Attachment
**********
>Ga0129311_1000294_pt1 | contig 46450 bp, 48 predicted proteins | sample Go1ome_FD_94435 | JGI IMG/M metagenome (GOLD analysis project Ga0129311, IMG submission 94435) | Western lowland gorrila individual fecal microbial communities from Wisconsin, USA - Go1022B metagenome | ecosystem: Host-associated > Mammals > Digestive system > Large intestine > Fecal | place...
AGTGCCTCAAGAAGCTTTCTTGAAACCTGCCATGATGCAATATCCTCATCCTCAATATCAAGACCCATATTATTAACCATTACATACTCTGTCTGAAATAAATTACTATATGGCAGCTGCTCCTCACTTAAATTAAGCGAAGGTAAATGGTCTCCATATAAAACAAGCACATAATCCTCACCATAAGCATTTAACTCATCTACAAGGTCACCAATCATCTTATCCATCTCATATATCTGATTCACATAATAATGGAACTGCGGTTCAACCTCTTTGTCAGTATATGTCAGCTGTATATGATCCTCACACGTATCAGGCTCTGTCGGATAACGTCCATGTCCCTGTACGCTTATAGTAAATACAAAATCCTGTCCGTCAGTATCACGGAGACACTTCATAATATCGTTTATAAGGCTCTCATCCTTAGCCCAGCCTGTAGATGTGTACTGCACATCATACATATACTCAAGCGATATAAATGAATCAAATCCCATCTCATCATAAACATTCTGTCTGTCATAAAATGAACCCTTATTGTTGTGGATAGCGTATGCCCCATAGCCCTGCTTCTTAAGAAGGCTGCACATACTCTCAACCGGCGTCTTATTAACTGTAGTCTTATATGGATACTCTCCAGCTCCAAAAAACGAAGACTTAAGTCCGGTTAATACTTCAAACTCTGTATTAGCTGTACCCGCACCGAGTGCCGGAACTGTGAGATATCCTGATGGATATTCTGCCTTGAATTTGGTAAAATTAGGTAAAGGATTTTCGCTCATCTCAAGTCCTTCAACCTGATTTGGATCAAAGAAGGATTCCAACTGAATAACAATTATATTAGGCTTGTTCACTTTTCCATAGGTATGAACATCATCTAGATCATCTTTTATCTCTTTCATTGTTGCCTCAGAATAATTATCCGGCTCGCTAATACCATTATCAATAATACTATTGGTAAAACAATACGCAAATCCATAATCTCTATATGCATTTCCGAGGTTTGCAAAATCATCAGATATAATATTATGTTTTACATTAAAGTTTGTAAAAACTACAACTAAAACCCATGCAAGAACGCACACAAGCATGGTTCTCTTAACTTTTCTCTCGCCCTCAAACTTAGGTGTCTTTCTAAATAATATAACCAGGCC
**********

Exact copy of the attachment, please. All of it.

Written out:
>Ga0129311_1000294_pt1 | contig 46450 bp, 48 predicted proteins | sample Go1ome_FD_94435 | JGI IMG/M metagenome (GOLD analysis project Ga0129311, IMG submission 94435) | Western lowland gorrila individual fecal microbial communities from Wisconsin, USA - Go1022B metagenome | ecosystem: Host-associated > Mammals > Digestive system > Large intestine > Fecal | place...
AGTGCCTCAAGAAGCTTTCTTGAAACCTGCCATGATGCAATATCCTCATCCTCAATATCAAGACCCATATTATTAACCATTACATACTCTGTCTGAAATAAATTACTATATGGCAGCTGCTCCTCACTTAAATTAAGCGAAGGTAAATGGTCTCCATATAAAACAAGCACATAATCCTCACCATAAGCATTTAACTCATCTACAAGGTCACCAATCATCTTATCCATCTCATATATCTGATTCACATAATAATGGAACTGCGGTTCAACCTCTTTGTCAGTATATGTCAGCTGTATATGATCCTCACACGTATCAGGCTCTGTCGGATAACGTCCATGTCCCTGTACGCTTATAGTAAATACAAAATCCTGTCCGTCAGTATCACGGAGACACTTCATAATATCGTTTATAAGGCTCTCATCCTTAGCCCAGCCTGTAGATGTGTACTGCACATCATACATATACTCAAGCGATATAAATGAATCAAATCCCATCTCATCATAAACATTCTGTCTGTCATAAAATGAACCCTTATTGTTGTGGATAGCGTATGCCCCATAGCCCTGCTTCTTAAGAAGGCTGCACATACTCTCAACCGGCGTCTTATTAACTGTAGTCTTATATGGATACTCTCCAGCTCCAAAAAACGAAGACTTAAGTCCGGTTAATACTTCAAACTCTGTATTAGCTGTACCCGCACCGAGTGCCGGAACTGTGAGATATCCTGATGGATATTCTGCCTTGAATTTGGTAAAATTAGGTAAAGGATTTTCGCTCATCTCAAGTCCTTCAACCTGATTTGGATCAAAGAAGGATTCCAACTGAATAACAATTATATTAGGCTTGTTCACTTTTCCATAGGTATGAACATCATCTAGATCATCTTTTATCTCTTTCATTGTTGCCTCAGAATAATTATCCGGCTCGCTAATACCATTATCAATAATACTATTGGTAAAACAATACGCAAATCCATAATCTCTATATGCATTTCCGAGGTTTGCAAAATCATCAGATATAATATTATGTTTTACATTAAAGTTTGTAAAAACTACAACTAAAACCCATGCAAGAACGCACACAAGCATGGTTCTCTTAACTTTTCTCTCGCCCTCAAACTTAGGTGTCTTTCTAAATAATATAACCAGGCC